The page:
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7 Unlikely Seagull Enemies

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The seagull—scourge of the beach-blanket snacker, parking-lot pest—is nobody's favorite. Birding guides will tell you that seagulls have no natural enemies, which is mostly true. But once in a while, somebody’s had enough.

1. A Manipulative Dolphin

At Mississippi’s Institute for Marine Mammal Studies, dolphins are trained to help keep their own pools clean by bringing any litter they find to a trainer. For each piece of garbage a dolphin delivers, he or she gets a fish. One day, a seagull landed in Kelly the dolphin’s pool. She obediently brought it to her trainer, who rewarded her with extra fish.

If this was some other animal, the story might have ended there. But Kelly had a talent for math—and manipulation. She realized that gulls were worth more than trash, and that one gull was worth more than one fish. She began fishing for seagulls, using her own fish as bait and cashing in each time. The strategy was so effective that she eventually taught it to her kid.

Amazingly, Kelly isn't the only fishing cetacean. Captive orcas in San Diego and Ontario have independently figured it out, although they mostly just eat the birds. 

2. Schoolchildren

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To be fair, the seagulls started this one. In 2010, the Daily Mail reported that a colony of more than 90 gulls had taken over a British schoolyard. The birds were a special menace at lunchtime, dive-bombing the students and carrying off their sandwiches like feathered bullies. Not to be intimidated, the school administrators hired a squad of mercenaries: two Harris's hawks and a falcon. Hit-birds Jasper, Hope, and Monty began patrolling the skies above the school twice a day. Before long, they’d reclaimed the airspace, and sandwiches were safe again.

3. Weasels

Two things set weasels apart from other animals. First, they will attack anything that moves. Second, because their metabolisms are so fast, they’re always, always hungry. The combination of these factors leads to some unbelievable fights. Even the tiniest weasels will launch themselves at animals 10 times their size—and sometimes, those animals have wings.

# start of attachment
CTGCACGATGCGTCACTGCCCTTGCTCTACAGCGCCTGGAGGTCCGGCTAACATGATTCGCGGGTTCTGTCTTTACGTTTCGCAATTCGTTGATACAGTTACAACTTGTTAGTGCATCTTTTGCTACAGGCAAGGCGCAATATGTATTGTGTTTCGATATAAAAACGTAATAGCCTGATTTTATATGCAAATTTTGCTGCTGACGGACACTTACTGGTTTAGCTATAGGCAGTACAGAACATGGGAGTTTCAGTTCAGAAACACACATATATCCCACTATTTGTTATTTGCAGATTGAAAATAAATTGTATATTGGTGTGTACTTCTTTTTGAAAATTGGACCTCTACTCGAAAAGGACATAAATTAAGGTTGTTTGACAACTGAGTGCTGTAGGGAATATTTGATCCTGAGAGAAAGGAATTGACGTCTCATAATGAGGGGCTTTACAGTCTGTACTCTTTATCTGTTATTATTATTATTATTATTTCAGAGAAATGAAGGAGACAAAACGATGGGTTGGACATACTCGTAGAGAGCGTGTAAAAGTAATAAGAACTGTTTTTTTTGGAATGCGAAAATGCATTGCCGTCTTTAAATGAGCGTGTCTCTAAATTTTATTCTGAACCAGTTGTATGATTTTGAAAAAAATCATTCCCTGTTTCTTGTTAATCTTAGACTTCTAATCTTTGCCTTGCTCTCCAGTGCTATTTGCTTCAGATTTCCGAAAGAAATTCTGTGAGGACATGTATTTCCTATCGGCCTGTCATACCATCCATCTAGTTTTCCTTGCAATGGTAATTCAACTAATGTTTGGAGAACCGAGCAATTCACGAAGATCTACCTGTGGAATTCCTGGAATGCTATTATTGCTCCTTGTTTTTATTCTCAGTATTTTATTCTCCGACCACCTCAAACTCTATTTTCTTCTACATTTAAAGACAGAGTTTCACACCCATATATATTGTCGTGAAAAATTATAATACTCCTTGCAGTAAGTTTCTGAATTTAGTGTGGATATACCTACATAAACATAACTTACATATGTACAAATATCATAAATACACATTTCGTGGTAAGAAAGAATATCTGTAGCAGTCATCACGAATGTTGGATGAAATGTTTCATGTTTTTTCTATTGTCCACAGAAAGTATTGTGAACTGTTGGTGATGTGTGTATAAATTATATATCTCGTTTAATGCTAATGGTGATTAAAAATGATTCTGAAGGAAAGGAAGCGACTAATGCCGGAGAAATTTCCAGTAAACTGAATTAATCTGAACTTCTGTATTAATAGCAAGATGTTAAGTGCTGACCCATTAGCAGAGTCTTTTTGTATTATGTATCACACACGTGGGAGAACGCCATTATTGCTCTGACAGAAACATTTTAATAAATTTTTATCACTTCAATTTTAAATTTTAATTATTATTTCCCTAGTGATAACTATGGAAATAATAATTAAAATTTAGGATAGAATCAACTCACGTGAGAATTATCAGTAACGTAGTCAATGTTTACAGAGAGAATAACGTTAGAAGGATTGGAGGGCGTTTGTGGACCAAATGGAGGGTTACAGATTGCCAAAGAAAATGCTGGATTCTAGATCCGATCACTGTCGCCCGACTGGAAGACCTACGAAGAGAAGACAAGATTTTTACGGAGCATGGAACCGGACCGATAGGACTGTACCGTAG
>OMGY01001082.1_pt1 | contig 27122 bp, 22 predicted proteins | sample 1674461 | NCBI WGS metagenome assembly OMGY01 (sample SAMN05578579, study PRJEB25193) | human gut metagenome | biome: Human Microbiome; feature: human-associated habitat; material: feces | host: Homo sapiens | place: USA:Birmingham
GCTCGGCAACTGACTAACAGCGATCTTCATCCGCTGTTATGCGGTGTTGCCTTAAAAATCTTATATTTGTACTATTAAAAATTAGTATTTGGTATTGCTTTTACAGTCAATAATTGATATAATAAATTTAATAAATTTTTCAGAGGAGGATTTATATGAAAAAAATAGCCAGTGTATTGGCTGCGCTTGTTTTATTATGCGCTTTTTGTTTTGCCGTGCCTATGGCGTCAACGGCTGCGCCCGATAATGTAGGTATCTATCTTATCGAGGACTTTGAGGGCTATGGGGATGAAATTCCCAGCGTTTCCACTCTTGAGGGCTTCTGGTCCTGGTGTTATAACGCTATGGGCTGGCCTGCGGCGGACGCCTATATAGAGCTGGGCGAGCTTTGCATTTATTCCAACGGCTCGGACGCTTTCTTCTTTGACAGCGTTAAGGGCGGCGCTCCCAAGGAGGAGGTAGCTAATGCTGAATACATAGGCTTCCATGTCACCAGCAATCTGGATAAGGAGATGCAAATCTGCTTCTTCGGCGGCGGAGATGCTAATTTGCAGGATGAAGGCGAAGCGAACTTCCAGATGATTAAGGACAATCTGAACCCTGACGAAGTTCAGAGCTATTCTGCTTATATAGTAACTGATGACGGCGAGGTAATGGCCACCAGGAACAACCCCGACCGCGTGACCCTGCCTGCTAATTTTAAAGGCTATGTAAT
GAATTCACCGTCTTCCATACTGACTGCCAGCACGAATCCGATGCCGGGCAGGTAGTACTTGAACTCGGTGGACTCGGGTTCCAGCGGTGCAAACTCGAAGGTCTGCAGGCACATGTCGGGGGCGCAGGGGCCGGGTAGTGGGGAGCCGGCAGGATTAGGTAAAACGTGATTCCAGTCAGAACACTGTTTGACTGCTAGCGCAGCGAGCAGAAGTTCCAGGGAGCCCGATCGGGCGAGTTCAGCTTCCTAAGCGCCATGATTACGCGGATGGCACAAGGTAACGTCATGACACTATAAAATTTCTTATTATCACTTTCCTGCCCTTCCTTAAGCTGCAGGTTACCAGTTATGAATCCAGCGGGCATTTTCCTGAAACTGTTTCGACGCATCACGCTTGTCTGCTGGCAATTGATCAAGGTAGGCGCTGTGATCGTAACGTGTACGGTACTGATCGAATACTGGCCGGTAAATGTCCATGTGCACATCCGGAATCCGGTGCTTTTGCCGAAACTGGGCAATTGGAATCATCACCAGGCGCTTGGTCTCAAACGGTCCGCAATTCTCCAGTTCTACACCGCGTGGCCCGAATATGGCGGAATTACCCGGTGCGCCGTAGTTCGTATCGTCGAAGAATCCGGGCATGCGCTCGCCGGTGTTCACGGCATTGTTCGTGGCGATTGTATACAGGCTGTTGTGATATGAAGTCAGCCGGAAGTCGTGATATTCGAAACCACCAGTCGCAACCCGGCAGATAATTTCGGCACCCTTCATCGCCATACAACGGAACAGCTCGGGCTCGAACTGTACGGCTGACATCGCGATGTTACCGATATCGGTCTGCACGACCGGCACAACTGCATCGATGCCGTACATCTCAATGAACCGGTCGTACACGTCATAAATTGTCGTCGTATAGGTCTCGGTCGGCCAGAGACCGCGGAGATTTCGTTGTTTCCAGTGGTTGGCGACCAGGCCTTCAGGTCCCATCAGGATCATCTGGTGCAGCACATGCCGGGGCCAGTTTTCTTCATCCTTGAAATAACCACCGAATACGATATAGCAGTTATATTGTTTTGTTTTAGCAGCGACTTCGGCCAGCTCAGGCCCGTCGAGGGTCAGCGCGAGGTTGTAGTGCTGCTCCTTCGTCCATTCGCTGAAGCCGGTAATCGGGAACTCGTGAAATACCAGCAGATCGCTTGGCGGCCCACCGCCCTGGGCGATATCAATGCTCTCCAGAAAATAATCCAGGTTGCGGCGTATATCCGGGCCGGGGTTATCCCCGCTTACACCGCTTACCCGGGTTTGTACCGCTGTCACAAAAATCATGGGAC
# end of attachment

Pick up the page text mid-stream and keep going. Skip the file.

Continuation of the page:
Weasels are well known for prowling among gull nests, snatching eggs and chicks where they can. And sometimes (frequently), they bite off a little more than they can chew. It’s not known who struck first in this video: it might have been the seagull. It could, just as easily, have been the weasel. SPOILER ALERT: The weasel loses this one. They may be tenacious, but they aren’t aquatic. 

4. The Police

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File it under "We’ll Probably Regret This Later For Some Reason": In 2012, Argentinean police were given orders to start shooting at seagulls. The gulls in question had begun attacking southern right whales. Each time the whales rose to breathe, the gulls swooped in and began pecking at their flesh, creating open wounds. The whales began curtailing their visits to the surface, rising just enough to breathe before diving again; their new swimming patterns were separating mothers from calves. Over 100 calves died that year, and the seagulls soon found themselves on the Most Wanted list. About 140 seagulls were killed in the initial cull, but it didn’t make much difference: As of 2013, the siege continued

5. The Color Red

A few years ago, houses in the Scottish seaside town of Arbroath were plagued by seagulls. They perched on the rooftops and rummaged through garbage bins, creating a ruckus and a huge mess. One night, Ian Watson threw out the remains of his daughter’s birthday cake, sure the gulls would have their way with it—but they didn’t. They wouldn’t touch it.

The cake was frosted in bright red icing (Watson’s daughter is a Manchester United supporter), and he wondered if the vibrant color was somehow keeping the birds at bay. He began experimenting with birdfeeders and platforms in various hues. Bread crumbs left on black platforms vanished immediately. Food on the red feeders remained untouched. The experiment expanded, but the results were the same: seagulls avoided the color red. Watson’s findings impressed the town council, which decided to literally paint parts of the town red.

And then there was this science fair project by sixth-grader Sydney M. Kamerman, which found that seagulls "seemed frightened" by red towels, even those covered with food. Big Science has yet to weigh in on this one, but the initial findings seem pretty compelling. 

6. and 7. Octopus and Tuna

Being a seabird is risky business. Sometimes you dive and you get a mouthful of whale. Other times, sea life gets a mouthful of you. Exhibit A: the octopus. On more than one occasion, people at the beach have witnessed an octopus wrestling and devouring a seagull. Several octopus species come into shallow water to feed, and can even walk on dry land. They’re nimble, clever, and can vanish into their surroundings. The bird—loud, brazen, and above all, curious—doesn’t stand a chance.